Monday, April 30, 2007

I am a deeply superficial person

my Warhol obsession inspired me to take a printmaking class at my university. sadly my work is not as innovating as Warhol's, but ill give you a little peak of some decent ones.

social consciousness silkscreen piece on body image - obsession

wood lithography piece - jumanji

first silkscreen: mapping

Tuesday, April 24, 2007

In the future everybody will be world famous for 15 minutes

My future is driven by Warhol, the biggest goal I've ever set for myself was to become a part of either The Warhol Museum or The Andy Warhol Foundation Living in Pennsylvania brings me closer to achieving my goals but until graduation, i will continue to devolge all of the warhol one girl can get her hands on. (even if it has an odd twist.. i must confess that the name of this band caught my attention before their catchy pop/punk-esq music.)

I will leave you with The Dandy Warhols, we used to be friends.

Wednesday, April 11, 2007

231 E. 47th Street

Andy Warhol is commonly tied with his art studio, The Factory, which was coined in 1962. A trendy spot for the artsey types of Warhols time to hang out and party. The cleaver name for the studio, expresses the hard, long work warhol did.
Warhol has been constantly criticized for his mass produced art, I understand art should be something that is unique to itself but in the same sense anyone who has done printmaking knows the originality in each piece and detail. Warhol was known primarly known for his silkscreens. It came closest to his idea of proliferation of art. The Factory was not only used for Warhol's silkscreening, but also designing of shoes and a filmmaking studio. Warhol made over 300 experimental underground films - most rather bizarre and some rather pornographic. His first one was called Sleep and showed nothing else but a man sleeping over six hours. Warhol's art was broad and ground breaking for his time, i constantly wonder what life would be like with warhol in the 21st century.

my mind is like a tape recorder with one button---erase

As a child Andy Warhol came down with St. Vitus' disease, an affliction of the nervous system causing involuntary movements usually in the hands and feet which is believed to be a complication of rheumatic fever. This disease led to blotchiness in pigmentation of Warhol’s skin and as an adult, he became somewhat of a hypochondriac. Warhol developed a fear of hospitals and medical doctors, which became Ironic in his death. Being bed-ridden as a child, he became a social outcast among his school-mates and bonded with his mother very strongly it was said. This is where the infamous prince of pop attained his love for the arts. While in bed he used to draw, listen to the radio and collect pictures of movie stars posting them around his bed. Warhol later described the period of his sickness as very important in the development of his personality and in the forming of his skill-set and preferences.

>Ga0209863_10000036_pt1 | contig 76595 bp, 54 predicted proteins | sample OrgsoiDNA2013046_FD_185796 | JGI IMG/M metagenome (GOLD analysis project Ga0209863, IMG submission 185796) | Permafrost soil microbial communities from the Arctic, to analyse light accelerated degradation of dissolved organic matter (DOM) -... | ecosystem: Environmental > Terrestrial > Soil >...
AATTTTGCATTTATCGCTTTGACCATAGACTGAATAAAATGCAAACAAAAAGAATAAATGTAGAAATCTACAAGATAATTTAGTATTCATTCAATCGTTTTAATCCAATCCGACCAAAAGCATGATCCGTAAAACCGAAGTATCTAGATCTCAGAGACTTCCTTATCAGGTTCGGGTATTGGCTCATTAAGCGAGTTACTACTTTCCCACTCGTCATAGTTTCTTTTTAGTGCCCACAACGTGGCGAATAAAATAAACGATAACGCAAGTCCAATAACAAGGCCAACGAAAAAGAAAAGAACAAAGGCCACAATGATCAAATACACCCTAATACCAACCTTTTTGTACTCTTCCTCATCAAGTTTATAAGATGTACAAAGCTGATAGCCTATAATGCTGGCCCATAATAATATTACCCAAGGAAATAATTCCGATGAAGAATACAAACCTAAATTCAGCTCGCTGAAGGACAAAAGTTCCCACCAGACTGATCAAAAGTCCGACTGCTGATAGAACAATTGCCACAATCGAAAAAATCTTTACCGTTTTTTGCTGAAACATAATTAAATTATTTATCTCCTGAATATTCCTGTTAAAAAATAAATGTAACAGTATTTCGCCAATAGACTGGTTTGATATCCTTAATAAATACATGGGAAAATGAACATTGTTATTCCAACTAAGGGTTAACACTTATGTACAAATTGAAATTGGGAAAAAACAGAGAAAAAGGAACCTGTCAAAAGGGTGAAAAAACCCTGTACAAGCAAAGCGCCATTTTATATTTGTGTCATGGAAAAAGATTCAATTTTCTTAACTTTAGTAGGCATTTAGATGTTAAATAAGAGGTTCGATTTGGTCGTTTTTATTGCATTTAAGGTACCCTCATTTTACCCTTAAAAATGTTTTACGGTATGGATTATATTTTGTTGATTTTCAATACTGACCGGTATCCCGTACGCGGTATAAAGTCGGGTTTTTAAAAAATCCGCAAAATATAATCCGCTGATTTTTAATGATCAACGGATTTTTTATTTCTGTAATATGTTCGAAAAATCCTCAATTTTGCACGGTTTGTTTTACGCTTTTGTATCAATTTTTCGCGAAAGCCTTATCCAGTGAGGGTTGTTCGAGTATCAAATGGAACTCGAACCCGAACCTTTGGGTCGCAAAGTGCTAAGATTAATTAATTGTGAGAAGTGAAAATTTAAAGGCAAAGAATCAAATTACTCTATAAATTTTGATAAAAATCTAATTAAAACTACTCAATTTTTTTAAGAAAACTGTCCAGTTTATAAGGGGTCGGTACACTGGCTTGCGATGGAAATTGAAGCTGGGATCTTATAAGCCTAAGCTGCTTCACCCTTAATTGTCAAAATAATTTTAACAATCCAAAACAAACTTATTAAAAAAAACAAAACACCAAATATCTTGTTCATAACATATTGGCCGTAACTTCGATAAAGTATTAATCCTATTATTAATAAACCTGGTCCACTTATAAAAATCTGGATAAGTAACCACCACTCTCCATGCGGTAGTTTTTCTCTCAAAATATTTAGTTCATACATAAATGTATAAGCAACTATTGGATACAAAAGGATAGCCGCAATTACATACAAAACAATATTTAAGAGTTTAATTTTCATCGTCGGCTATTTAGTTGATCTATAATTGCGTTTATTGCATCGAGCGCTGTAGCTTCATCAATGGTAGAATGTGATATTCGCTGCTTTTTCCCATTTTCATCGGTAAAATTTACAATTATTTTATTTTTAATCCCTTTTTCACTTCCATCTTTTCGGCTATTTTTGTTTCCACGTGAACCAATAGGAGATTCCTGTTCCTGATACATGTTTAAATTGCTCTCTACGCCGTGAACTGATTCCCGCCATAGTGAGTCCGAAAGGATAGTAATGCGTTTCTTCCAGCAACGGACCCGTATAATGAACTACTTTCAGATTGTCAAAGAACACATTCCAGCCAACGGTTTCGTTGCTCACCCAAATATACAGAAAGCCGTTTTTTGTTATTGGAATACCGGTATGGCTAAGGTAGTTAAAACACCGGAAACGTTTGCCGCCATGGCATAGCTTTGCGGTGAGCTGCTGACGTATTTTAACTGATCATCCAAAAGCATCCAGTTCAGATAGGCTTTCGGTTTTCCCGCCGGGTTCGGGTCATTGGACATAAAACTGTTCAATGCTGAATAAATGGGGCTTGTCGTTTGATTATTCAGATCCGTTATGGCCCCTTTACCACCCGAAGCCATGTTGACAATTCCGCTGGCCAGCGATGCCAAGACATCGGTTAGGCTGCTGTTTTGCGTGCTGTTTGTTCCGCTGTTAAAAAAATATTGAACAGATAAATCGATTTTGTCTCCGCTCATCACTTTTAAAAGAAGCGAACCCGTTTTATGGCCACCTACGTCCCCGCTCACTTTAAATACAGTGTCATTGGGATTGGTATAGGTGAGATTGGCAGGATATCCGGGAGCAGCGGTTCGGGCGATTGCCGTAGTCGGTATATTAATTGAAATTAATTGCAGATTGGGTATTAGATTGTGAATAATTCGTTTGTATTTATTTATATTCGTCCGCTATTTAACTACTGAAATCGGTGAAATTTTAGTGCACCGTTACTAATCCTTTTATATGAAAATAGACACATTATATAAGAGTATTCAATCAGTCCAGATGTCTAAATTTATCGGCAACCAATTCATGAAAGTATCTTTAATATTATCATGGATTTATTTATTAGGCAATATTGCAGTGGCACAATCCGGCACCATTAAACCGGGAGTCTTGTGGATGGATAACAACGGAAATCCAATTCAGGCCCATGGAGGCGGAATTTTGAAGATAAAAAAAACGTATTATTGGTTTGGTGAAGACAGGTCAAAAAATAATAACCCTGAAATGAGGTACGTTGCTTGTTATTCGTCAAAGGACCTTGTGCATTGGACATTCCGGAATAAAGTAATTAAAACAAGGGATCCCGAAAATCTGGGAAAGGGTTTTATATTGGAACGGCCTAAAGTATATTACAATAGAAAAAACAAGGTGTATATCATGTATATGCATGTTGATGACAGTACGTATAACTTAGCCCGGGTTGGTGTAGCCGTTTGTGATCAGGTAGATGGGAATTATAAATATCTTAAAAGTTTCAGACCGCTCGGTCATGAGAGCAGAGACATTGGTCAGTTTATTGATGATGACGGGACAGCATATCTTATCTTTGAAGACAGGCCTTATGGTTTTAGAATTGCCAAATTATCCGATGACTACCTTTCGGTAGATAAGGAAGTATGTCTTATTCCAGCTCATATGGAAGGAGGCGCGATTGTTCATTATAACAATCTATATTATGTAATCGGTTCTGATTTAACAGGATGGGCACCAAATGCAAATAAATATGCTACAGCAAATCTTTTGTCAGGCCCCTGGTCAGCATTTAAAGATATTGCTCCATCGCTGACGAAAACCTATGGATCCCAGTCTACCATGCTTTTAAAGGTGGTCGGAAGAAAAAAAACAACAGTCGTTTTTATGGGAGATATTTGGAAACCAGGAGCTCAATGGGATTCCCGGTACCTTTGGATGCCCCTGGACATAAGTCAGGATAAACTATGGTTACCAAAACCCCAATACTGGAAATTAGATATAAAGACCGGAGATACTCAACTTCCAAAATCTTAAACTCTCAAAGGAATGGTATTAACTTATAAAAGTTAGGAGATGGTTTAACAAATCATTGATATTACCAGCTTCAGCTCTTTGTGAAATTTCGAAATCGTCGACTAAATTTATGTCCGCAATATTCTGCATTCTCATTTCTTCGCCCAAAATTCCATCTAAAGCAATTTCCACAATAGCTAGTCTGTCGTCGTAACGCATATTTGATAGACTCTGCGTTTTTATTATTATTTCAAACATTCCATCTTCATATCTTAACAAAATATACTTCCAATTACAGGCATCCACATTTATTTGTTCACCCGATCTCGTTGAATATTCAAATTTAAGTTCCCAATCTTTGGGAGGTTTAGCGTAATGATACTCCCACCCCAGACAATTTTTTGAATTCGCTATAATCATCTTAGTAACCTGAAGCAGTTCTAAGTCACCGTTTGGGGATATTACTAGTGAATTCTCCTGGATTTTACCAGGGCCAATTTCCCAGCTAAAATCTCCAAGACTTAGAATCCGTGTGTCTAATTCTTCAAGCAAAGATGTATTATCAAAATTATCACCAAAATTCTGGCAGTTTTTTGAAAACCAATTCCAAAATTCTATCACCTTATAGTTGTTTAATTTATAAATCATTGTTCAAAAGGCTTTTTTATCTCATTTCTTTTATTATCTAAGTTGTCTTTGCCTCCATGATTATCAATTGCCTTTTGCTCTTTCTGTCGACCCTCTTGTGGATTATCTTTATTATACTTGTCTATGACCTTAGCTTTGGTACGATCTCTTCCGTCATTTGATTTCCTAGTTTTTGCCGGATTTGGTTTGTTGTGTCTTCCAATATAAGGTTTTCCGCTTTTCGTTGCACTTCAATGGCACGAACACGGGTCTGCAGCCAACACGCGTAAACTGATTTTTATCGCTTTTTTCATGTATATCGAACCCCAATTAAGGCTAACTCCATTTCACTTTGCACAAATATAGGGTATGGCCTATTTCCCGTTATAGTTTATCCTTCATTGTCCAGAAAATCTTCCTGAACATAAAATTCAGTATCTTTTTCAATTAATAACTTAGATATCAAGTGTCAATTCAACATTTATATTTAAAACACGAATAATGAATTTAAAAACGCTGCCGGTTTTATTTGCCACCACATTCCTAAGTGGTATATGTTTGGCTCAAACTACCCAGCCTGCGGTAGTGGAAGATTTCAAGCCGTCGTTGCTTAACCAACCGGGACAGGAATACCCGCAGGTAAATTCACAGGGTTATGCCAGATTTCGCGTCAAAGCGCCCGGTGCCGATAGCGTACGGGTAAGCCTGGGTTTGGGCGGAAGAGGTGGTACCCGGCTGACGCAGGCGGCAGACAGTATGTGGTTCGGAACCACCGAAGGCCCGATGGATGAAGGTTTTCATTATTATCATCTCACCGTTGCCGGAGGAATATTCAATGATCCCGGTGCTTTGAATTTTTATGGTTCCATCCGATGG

Thursday, April 5, 2007

I believe in low lights and trick mirrors

art 1 (ärt)
1. Human effort to imitate, supplement, alter, or counteract the work of nature.
2.a. The conscious production or arrangement of sounds, colors, forms, movements, or other elements in a manner that affects the sense of beauty, specifically the production of the beautiful in a graphic or plastic medium.

The concept of art varies from one individual to another; I have argued with few that Warhol was not an artist but rather a master of producing imitations. Warhol’s works, which typically mocked the ordinary I feel, shows others the beauty that can be found in the ordinary. Creating a masterpiece with untraditional colors and symmetry.

The most beautiful thing in Tokyo is McDonald's.
The most beautiful things in Stockholm is McDonald's.
Peking and Moscow don't have anything beautiful yet.

Tuesday, April 3, 2007

Why do people think artists are special? It's just another job

Two amazing bands with tributes to Warhol.

In these two music video creations you get to witness some of warhols most popular works along with great music. Music changes the way people look at things, it can open your eyes to things you might not have noticed before.

Edward Smith: Why is it more of a pleasure to do 30 or 40 pictures than to do just one?
Andy Warhol: Then I can, uh, listen to my soundabout which looks just like the thing that I'm wearing now, and you can listen to opera and stuff like that.
Edward Smith: Does that mean you don't have to think when you're painting?
Andy Warhol: No, you can listen to really good music.
Edward Smith: So, what, painting is an excuse to listen to really good music?
Andy Warhol: Oh, yeah.
Interview with Edward Lucie Smith on BBC Radio 3 (17 March 1981)

I'm afraid that if you look at a thing long enough, it loses all of its meaning.

I consider myself a self proclaimed Warholic, viewing, reading and watching whatever I can lay my eyes on of Andy’s.
I kind of find myself baffled when people ask me Andy, who? Andy, WHO? How do you explain one of the most influential artists to pop art? Once you enlighten the individuals about the Campbell’s soup cans, or the Marilyn Monroe portraits people usually recognize his works right away. But what about him, the artist? His obscure thoughts are documented in the philosophy of Andy Warhol, one of his autobiographies.
One of the most infectious aspects of Warhol to me was his brilliant quotes here are some of my favorites.

Don't pay any attention to what they write about you. Just measure it in inches.

During the 1960s, I think, people forgot what emotions were supposed to be. And I don't think they've ever remembered.

I love Los Angeles. I love Hollywood. They're beautiful. Everybody's plastic, but I love plastic. I want to be plastic.

If you want to know all about Andy Warhol, just look at the surface of my paintings and films and me, and there I am. There's nothing behind it.